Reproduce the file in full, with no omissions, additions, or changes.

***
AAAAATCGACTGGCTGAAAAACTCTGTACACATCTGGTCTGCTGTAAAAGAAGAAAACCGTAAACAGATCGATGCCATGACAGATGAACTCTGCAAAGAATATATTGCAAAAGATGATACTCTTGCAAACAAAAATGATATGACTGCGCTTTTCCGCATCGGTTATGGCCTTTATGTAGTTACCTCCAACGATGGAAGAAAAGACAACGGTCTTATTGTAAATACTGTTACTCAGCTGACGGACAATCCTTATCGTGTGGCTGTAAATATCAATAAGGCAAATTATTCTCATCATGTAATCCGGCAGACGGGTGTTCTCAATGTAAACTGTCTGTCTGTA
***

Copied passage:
AAAAATCGACTGGCTGAAAAACTCTGTACACATCTGGTCTGCTGTAAAAGAAGAAAACCGTAAACAGATCGATGCCATGACAGATGAACTCTGCAAAGAATATATTGCAAAAGATGATACTCTTGCAAACAAAAATGATATGACTGCGCTTTTCCGCATCGGTTATGGCCTTTATGTAGTTACCTCCAACGATGGAAGAAAAGACAACGGTCTTATTGTAAATACTGTTACTCAGCTGACGGACAATCCTTATCGTGTGGCTGTAAATATCAATAAGGCAAATTATTCTCATCATGTAATCCGGCAGACGGGTGTTCTCAATGTAAACTGTCTGTCTGTA